When the troops leave town and the flags are take down…

As the first part of the Sesquicentennial weekend comes to a close, many folks got to learn about the Civil War and partake of the fun, interesting parts.  Let us not forget Robert E. Lee’s words regarding war:

It is well that war is so terrible. We should grow too fond of it.


When all the battle regalia has been cleaned and put away, when the visitors have moved on, we should all stop and think what that war has cost this country and will continue to cost this nation, indivisible.  We mustn’t lose sight of  the dead and the horrible killing and maiming;  the property destroyed; the children who would never know a father, or a wife who  never saw her husband again; or mothers and fathers who lost not one son but many; of the friends and neighbors who would never come home. 

 The Civil War was perhaps our nation’s darkest hour.  We should not forget it.


From the Huffington Post:

OSLO, July 23 (Reuters) – A suspected right-wing fanatic accused of killing at least 92 people deemed his acts “atrocious” yet “necessary” as Norway mourned victims of the nation’s worst attacks since World War Two.

Police were hunting on Sunday to see if a possible second gunman took part in the shooting massacre and bomb attack on Friday that traumatized a normally peaceful Nordic country.

In his first comment via a lawyer since he was arrested, 32-year-old Norwegian Anders Behring Breivik expressed willingness to explain himself in court at a hearing likely to be held on Monday about extending protective custody.Read More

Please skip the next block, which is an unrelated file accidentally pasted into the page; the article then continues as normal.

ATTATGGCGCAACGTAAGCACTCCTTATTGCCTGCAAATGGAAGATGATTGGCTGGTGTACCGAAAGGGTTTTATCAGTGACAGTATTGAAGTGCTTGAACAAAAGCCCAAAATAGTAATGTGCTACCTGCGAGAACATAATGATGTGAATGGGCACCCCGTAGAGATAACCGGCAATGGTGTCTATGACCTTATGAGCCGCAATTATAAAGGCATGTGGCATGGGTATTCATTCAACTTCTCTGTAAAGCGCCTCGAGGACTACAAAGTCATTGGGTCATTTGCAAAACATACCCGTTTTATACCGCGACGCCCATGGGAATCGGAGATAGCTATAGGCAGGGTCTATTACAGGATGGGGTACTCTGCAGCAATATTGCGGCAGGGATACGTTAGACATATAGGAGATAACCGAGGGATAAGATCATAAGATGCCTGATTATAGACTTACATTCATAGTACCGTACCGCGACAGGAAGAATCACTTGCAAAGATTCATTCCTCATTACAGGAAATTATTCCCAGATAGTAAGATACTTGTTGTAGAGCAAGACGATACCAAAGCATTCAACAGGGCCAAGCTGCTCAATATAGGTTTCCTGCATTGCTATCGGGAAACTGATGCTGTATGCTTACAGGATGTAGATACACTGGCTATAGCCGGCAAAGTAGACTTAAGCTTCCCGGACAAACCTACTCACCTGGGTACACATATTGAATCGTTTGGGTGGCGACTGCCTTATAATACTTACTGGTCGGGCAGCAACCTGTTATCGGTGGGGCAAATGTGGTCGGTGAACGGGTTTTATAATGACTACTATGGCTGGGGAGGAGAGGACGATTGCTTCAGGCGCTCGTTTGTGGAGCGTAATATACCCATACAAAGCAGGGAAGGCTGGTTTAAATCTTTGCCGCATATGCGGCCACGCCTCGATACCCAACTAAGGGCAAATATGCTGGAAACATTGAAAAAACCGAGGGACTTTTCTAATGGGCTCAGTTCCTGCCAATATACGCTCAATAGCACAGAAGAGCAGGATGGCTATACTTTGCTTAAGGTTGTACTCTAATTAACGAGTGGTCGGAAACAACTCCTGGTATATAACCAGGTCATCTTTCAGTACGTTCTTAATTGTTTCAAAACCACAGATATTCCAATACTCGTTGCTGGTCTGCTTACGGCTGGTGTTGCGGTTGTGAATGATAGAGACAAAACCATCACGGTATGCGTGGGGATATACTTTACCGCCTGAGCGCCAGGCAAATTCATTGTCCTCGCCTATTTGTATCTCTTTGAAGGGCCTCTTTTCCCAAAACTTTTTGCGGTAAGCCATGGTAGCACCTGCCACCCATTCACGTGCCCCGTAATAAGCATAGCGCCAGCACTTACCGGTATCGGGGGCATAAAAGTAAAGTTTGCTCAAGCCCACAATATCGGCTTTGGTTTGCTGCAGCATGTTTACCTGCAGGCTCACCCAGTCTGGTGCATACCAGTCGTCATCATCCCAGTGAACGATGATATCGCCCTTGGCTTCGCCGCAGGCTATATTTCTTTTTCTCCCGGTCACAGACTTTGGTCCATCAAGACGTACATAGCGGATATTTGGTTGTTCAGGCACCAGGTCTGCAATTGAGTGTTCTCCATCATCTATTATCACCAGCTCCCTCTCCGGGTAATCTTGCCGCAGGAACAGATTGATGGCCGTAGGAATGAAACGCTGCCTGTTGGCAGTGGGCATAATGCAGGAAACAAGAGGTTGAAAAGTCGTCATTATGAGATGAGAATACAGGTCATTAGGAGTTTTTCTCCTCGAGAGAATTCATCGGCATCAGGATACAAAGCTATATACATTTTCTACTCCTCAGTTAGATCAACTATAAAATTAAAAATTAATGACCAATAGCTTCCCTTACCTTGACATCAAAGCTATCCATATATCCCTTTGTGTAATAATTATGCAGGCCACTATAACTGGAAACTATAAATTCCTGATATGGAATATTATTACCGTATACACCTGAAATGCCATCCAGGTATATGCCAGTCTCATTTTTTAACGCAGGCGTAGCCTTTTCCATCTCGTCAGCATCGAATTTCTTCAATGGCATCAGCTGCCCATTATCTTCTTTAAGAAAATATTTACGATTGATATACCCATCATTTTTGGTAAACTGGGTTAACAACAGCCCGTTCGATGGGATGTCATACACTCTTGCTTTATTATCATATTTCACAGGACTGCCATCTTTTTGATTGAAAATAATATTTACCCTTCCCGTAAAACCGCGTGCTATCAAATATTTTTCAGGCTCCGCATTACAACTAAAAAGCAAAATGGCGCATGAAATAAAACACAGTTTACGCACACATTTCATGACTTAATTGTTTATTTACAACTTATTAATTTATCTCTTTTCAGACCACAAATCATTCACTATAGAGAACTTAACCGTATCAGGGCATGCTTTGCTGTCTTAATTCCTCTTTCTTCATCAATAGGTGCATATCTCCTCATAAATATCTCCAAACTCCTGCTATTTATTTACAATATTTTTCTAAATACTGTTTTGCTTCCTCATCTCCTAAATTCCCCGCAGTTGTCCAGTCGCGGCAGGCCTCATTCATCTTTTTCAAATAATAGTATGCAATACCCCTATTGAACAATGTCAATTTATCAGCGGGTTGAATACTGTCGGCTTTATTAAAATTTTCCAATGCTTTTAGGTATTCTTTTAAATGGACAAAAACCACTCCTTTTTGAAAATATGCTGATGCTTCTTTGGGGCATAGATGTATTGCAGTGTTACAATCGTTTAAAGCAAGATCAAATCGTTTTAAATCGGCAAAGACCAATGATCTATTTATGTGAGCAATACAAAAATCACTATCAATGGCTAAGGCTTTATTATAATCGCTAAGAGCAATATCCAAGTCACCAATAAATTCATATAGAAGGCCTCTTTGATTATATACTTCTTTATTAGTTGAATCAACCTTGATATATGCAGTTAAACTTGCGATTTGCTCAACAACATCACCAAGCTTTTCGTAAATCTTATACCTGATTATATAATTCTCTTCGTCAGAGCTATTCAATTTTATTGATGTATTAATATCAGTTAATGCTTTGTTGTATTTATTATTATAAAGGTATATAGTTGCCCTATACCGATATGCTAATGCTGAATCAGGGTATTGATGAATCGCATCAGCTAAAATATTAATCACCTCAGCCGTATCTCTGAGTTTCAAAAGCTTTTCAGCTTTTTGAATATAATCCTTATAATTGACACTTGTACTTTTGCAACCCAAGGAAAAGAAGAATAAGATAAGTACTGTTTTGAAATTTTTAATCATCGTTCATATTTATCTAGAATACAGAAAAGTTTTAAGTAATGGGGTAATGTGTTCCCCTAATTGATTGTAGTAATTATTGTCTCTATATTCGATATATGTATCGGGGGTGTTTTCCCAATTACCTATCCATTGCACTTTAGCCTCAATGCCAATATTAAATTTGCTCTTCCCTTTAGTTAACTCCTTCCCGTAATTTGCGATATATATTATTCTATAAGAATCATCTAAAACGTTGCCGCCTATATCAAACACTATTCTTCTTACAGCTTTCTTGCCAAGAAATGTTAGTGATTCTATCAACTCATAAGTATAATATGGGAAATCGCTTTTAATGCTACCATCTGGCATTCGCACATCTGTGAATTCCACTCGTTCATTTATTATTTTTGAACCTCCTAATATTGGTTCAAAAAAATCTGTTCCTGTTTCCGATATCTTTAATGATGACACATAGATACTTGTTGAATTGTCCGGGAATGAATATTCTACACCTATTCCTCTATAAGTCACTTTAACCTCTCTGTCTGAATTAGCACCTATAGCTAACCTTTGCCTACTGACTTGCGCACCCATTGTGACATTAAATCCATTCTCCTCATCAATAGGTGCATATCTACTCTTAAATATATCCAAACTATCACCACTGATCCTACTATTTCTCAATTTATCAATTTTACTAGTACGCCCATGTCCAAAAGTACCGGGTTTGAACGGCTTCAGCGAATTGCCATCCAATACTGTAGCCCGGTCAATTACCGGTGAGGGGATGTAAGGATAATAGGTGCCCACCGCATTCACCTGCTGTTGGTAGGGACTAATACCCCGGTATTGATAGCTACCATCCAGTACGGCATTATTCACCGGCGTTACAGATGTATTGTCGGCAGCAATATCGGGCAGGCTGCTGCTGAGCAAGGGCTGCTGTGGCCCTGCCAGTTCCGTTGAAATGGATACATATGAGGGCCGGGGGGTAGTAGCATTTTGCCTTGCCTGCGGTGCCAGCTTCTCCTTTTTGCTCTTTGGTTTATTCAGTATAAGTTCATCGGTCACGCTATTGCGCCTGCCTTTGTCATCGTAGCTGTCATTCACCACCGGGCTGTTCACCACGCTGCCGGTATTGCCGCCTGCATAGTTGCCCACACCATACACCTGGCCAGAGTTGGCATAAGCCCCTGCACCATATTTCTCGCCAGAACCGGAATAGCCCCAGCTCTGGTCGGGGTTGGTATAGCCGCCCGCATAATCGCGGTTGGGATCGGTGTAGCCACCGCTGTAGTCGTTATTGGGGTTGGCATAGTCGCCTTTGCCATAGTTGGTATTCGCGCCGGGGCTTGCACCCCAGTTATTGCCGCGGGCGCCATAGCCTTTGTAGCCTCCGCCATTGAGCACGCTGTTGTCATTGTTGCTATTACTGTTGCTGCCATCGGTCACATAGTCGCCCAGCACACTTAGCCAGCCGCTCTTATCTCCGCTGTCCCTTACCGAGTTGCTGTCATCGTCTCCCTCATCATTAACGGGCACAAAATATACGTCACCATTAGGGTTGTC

Republicans don’t necessarily support Republican leadership

Washington Post:  [Emphasis Mine]

Nationally, Republicans are widely critical of their party’s leadership in the debt talks. Nearly six in 10 in the latest Washington Post-ABC News poll say GOP leaders are not doing enough to compromise with Obama on deficit issues.

Half of the Republicans surveyed in the poll said the best way to reduce the deficit is by an exclusive focus on cutting federal spending, but nearly as many accept new taxes as part of the mix. Most Republicans support higher taxes on those earning $250,000 and up annually and on oil and gas companies.

Obama made that pointFriday night after Speaker John A. Boehner (R-Ohio) and Cantor abandoned the talks, saying “There are a lot of Republican voters out there who are puzzled as to why it couldn’t get done. Because the fact of the matter is the vast majority of the American people believe we should have a balanced approach.”

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